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Burgess S.

Microbial communities associated with hydromagnesite and needle-fiber aragonite deposits in a karstic cave (Altamira, northern Spain), 1999,
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Canaveras Jc, Hoyos M, Sanchezmoral S, Sanzrubio E, Bedoya J, Soler V, Groth I, Schumann P, Laiz L, Gonzalez I, Sainzjimenez C,
Microbial communities, where Streptomyces species predominate, were found in association with hydromagnesite, Mg-5(CO3)(4)(OH)(2). 4H(2)O, and needle-fiber aragonite deposits in an Altamira cave. The ability to precipitate calcium carbonate in laboratory cultures suggests that these and other bacteria present in the cave may play a role in the formation of moonmilk deposits

History of the Sulfuric Acid Theory of Speleogenesis in the Guadalupe Mountains, New Mexico, 2000,
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Jagnow, D. H. , Hill, C. A. , Davis, D. G. , Duchene, H. R. , Cunningham, K. I. , Northup, D. E. , Queen, J. M.
The history of events related to the sulfuric acid theory of cave development in the Guadalupe Mountains, New Mexico, USA, is traced from its earliest beginnings to the present. In the 1970s and early 1980s, when this hypothesis was first introduced, the reaction was one of skepticism. But as evidence mounted, it became more accepted by both the speleological and geological communities. Nearly 30 years after it was introduced, this theory is now almost universally accepted. In the last decade, the sulfuric acid theory of Guadalupe caves has been applied to other caves around the world. It has also impacted such diverse fields as microbiology, petroleum geology, and economic ore geology. This theory now stands as one of the key concepts in the field of speleology.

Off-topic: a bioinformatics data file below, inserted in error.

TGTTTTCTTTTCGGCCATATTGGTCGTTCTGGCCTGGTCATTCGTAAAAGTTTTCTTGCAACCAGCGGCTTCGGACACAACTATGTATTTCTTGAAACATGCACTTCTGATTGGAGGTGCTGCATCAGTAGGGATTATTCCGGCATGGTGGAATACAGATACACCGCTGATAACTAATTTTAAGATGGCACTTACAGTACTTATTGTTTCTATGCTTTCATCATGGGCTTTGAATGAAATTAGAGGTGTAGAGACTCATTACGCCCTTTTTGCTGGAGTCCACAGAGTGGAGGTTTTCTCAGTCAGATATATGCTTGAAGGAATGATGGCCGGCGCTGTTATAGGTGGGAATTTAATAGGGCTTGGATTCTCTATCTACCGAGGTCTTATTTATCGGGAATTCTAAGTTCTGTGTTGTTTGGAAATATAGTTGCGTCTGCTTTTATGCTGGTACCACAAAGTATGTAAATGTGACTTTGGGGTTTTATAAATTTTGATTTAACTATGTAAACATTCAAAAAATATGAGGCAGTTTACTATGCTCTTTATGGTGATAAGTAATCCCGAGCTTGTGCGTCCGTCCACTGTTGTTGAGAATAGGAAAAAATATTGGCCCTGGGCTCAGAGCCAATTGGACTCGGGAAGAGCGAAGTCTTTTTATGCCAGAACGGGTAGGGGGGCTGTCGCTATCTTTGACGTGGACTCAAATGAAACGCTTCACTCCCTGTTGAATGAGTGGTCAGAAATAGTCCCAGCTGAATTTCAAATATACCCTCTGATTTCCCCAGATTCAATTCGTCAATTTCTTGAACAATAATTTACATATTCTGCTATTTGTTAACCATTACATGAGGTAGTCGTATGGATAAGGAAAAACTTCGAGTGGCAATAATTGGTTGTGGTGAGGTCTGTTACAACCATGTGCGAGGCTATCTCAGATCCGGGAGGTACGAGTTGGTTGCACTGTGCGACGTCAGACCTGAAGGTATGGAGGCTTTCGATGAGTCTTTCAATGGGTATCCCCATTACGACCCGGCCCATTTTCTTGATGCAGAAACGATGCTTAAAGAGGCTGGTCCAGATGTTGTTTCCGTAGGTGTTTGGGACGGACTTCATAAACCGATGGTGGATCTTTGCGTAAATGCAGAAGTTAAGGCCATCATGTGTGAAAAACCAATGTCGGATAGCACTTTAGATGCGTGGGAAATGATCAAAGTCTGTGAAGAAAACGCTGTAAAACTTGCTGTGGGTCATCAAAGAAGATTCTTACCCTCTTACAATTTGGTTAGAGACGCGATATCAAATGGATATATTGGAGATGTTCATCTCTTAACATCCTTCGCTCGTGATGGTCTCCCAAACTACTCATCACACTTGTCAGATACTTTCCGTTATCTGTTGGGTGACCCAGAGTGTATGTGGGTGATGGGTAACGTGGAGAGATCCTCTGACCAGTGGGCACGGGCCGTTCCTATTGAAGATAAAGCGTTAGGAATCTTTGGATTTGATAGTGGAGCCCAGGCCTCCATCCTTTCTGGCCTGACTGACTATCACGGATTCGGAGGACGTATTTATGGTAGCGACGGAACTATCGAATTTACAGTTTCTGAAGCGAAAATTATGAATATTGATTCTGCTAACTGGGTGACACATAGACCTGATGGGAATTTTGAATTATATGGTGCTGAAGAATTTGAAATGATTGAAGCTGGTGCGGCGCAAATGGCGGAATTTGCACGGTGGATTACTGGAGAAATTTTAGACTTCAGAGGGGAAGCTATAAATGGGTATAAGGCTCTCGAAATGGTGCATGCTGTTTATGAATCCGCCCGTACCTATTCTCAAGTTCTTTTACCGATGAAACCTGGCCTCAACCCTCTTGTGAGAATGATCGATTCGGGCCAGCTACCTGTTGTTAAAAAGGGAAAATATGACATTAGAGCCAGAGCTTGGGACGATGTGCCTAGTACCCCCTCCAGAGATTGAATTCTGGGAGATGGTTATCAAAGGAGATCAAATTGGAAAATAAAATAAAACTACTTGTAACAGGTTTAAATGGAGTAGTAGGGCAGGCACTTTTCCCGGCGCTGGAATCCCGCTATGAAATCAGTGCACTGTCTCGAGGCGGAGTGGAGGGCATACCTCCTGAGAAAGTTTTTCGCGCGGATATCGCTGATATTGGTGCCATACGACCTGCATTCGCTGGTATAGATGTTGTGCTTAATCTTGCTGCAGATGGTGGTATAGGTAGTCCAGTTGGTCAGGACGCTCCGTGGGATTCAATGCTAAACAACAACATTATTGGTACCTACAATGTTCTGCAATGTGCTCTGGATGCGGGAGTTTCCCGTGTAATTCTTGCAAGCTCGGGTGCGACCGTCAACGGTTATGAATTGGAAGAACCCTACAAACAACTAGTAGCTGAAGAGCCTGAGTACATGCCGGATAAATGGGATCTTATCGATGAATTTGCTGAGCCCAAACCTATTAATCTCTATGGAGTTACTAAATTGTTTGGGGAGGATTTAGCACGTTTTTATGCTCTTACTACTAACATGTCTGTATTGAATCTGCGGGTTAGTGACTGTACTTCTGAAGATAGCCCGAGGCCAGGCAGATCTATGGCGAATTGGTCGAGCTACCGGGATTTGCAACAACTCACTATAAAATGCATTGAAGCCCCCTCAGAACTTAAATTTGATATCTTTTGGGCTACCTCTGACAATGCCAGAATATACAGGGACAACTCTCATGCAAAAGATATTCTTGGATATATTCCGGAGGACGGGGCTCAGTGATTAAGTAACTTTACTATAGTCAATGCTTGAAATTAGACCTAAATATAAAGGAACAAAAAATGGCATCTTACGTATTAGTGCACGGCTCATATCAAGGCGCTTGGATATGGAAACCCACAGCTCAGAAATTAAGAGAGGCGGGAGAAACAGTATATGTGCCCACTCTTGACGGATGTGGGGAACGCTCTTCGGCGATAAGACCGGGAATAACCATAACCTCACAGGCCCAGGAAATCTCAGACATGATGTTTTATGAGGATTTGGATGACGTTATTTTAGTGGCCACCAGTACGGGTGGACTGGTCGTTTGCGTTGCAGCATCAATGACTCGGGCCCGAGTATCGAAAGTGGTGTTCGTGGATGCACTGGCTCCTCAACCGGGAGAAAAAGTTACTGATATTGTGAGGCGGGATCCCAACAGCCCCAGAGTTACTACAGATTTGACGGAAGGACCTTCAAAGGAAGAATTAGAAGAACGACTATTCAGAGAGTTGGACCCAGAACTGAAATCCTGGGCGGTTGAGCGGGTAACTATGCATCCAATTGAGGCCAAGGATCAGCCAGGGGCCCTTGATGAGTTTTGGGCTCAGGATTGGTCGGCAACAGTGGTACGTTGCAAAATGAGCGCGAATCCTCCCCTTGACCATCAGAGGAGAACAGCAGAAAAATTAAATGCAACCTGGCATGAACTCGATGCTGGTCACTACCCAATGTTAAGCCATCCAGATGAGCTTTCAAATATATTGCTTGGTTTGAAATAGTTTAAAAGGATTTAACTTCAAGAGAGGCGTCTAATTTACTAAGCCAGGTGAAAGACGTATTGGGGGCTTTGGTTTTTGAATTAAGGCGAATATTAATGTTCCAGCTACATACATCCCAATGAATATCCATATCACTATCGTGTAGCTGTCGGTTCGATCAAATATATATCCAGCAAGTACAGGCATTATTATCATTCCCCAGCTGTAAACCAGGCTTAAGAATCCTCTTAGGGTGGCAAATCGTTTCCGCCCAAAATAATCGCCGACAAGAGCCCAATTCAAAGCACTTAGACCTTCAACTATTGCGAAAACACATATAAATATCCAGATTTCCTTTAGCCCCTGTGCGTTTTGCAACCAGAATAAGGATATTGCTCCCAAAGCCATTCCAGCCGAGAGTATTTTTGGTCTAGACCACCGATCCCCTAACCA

Evidence for Geomicrobiological Interactions in Guadalupe Caves, 2000,
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Northup, D. E. , Dahm, C. N. , Melim, L. A. , Spilde, M. N. , Crossey, L. J. , Lavoie, K. H. , Mallory, L. M. , Boston, P. J. , Cummingham, K. I. , Barns, S. M.
Caves in the Guadalupe Mountains offer intriguing examples of possible past or present geomicrobiological interactions within features such as corrosion residues, pool fingers, webulites, u-loops, and moonmilk. Scanning electron microscopy, transmission electron microscopy, molecular biology techniques, enrichment cultures, bulk chemistry, and X-ray diffraction techniques have revealed the presence of iron- and manganese-oxidizing bacteria in corrosion residues, which supports the hypothesis that these organisms utilize reduced iron and manganese from the limestone, leaving behind oxidized iron and manganese. Metabolically active populations of bacteria are also found in punk rock beneath the corrosion residues. Microscopic examination of pool fingers demonstrates that microorganisms can be inadvertently caught and buried in pool fingers, or can be more active participants in their formation. Enrichment cultures of moonmilk demonstrate the presence of a variety of microorganisms. Humans can have a deleterious impact on microbial communities in Guadalupe caves

A survey of the physiochemical characteristics and the zooplankton communities in an ephemeral karst lake, 2000,
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Kelley Randall, Jack Jeffrey, Fant Michael,

Depositional Facies and Aqueous-Solid Geochemistry of Travertine-Depositing Hot Springs (Angel Terrace, Mammoth Hot Springs, Yellowstone National Park, U.S.A.), 2000,
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Fouke Bw, Farmer Jd, Des Marais Dj, Pratt L, Sturchio Nc, Burns Pc, Discipulo Mk,